Diabetes risk for elderly couch potatoes in Australia

July 24, 2012

(Medical Xpress) -- Australians aged 60 and over spend more time watching TV than other adults and are at greater risk of developing type 2 diabetes, a new study from The University of Queensland has found.

The study of almost 2,000 elderly found that over 60s watch TV for an average of nearly four hours a day, about an hour longer than younger adults.

The study, led by Dr Paul Gardiner from UQ's School of , was one of the first to examine the effects of and TV watching on and women.

“Up until now, most research about sitting and has been focused on children, while older adults have potentially the most to gain from changing their behaviour,” Dr Gardiner said.

Researchers found that, for each hour a person spends watching TV, their risk of developing metabolic syndrome increases.

Metabolic syndrome is a cluster of cardiovascular disease predictors linked to the onset of .

Other lifestyle factors linked to metabolic syndrome include a lack of regular exercise, poor nutrition, high alcohol consumption and smoking.

Dr Gardiner said even light activity, such as folding washing while watching TV, can reduce the risk of developing metabolic syndrome.

“Reducing sedentary behavior may be a feasible and practical way for older adults to improve their health and may be particularly important for those whose health or physical functioning limits their participation in moderate-intensity physical activity," he said.

Previous studies had shown that sedentary behavior has a unique physiological effect on the body and that this was different from the effect of lack of exercise.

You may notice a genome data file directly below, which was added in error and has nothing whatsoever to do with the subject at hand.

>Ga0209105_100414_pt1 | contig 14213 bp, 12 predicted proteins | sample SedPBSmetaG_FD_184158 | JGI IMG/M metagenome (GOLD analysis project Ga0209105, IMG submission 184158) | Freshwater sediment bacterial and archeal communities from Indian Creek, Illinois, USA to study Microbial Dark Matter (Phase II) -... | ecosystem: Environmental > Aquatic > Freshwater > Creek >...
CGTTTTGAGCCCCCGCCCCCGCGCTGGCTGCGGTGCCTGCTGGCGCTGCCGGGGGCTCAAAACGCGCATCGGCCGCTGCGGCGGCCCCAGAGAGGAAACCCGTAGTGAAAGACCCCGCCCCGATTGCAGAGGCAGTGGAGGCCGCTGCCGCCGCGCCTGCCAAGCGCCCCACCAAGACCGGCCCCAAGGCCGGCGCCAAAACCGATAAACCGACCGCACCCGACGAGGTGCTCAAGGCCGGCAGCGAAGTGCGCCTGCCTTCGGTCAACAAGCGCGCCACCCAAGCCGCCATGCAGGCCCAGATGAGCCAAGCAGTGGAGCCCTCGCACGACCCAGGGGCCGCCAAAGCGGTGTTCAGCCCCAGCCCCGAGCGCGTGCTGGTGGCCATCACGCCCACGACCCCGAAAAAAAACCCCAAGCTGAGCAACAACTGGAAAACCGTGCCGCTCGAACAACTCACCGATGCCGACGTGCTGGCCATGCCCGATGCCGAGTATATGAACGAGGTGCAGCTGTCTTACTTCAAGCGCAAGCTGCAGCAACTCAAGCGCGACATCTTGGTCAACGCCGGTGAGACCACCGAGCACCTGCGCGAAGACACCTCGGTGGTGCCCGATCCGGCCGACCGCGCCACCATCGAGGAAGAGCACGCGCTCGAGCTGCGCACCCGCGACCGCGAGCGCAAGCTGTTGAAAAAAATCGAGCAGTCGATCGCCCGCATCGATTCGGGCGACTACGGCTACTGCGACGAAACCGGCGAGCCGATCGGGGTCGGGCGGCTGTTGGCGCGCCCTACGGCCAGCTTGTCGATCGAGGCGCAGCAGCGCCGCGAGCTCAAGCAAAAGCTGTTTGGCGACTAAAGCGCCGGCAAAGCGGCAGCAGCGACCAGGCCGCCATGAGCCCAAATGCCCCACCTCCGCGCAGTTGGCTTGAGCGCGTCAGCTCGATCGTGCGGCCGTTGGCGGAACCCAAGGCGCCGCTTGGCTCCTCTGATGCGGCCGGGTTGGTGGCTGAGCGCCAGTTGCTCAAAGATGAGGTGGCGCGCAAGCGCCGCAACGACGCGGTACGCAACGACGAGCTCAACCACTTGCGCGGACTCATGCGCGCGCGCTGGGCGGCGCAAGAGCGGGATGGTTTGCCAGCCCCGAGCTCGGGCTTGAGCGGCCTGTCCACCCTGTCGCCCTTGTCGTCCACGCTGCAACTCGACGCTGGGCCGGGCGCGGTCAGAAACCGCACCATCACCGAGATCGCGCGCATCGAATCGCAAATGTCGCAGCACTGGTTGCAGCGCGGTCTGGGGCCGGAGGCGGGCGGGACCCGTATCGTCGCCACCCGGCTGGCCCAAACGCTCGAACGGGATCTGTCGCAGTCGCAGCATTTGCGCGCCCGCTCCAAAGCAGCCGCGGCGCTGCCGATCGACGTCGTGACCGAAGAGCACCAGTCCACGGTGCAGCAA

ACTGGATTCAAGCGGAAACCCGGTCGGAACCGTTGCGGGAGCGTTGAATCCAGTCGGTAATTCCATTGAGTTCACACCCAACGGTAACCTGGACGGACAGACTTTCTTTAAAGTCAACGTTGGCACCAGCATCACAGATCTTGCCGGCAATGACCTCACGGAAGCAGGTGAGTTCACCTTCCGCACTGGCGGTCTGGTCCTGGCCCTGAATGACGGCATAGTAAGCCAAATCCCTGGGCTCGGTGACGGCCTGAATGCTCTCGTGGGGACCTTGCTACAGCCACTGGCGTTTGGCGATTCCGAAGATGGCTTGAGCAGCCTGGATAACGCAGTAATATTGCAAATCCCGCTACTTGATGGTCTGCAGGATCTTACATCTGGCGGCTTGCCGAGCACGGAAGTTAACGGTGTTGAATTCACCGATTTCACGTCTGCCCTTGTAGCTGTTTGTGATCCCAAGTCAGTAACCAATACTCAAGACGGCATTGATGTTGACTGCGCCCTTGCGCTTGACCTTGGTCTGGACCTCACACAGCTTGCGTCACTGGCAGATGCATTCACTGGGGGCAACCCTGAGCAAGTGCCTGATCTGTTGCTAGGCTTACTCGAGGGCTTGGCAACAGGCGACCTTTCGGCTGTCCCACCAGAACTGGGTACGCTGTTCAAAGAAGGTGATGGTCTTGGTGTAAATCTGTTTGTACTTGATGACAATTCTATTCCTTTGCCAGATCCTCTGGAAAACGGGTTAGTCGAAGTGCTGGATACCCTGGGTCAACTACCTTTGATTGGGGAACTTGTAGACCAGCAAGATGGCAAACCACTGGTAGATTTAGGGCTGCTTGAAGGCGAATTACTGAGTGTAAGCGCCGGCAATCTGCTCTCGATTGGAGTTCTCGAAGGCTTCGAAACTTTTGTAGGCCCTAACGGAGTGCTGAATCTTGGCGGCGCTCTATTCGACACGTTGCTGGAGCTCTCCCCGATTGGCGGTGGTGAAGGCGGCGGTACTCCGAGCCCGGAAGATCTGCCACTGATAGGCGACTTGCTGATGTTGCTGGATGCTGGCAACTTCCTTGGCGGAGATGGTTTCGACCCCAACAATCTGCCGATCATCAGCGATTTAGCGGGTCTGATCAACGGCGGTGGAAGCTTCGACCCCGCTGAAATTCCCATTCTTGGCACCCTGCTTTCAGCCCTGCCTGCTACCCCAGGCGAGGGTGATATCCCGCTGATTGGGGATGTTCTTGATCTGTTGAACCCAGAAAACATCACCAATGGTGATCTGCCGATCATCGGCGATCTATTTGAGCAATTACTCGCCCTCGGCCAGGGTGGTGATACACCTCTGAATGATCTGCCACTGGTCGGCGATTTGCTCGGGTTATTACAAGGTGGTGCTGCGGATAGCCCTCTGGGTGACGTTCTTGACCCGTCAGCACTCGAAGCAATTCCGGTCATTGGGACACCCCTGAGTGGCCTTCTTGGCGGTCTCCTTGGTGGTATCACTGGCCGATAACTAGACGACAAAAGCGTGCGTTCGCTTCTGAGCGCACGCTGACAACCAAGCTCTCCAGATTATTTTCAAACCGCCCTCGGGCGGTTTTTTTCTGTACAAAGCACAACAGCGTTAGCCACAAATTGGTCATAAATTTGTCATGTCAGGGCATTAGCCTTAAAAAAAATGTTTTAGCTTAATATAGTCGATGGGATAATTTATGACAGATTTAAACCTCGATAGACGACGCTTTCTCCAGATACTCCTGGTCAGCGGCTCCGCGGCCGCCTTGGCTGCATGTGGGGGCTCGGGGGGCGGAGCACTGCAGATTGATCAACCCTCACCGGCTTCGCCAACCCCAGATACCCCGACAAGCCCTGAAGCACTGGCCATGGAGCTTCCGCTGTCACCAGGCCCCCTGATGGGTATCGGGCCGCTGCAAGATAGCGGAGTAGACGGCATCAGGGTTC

An intervention program developed and run by Dr Gardiner and involving face-to-face sessions with older people and feedback on their behavior, saw sitting time reduced by an average of 30 minutes per day.

“The next step is to examine whether reducing this sitting time translates into improvements in health and function,” he said.

Dr Gardiner will present his findings at the World Congress of Active Ageing in Glasgow in August.

Explore further: Prolonged TV viewing linked to increased risk of type 2 diabetes, cardiovascular disease

Related Stories

Recommended for you

Do germs cause type 1 diabetes?

May 16, 2016

Germs could play a role in the development of type 1 diabetes by triggering the body's immune system to destroy the cells that produce insulin, new research suggests.

Melatonin signaling is a risk factor for type 2 diabetes

May 12, 2016

A sleeping pancreas releases less insulin, but how much insulin drops each night may differ from person to person, suggests a study published May 12, 2016 in Cell Metabolism. Up to 30 percent of the population may be predisposed ...

New gene for familial high cholesterol

May 12, 2016

New research from Denmark reveals the gene that explains one quarter of all familial hypercholesterolemia with very high blood cholesterol. Familial hypercholesterolemia is the most common genetic disorder leading to premature ...

0 comments

Please sign in to add a comment. Registration is free, and takes less than a minute. Read more

Click here to reset your password.
Sign in to get notified via email when new comments are made.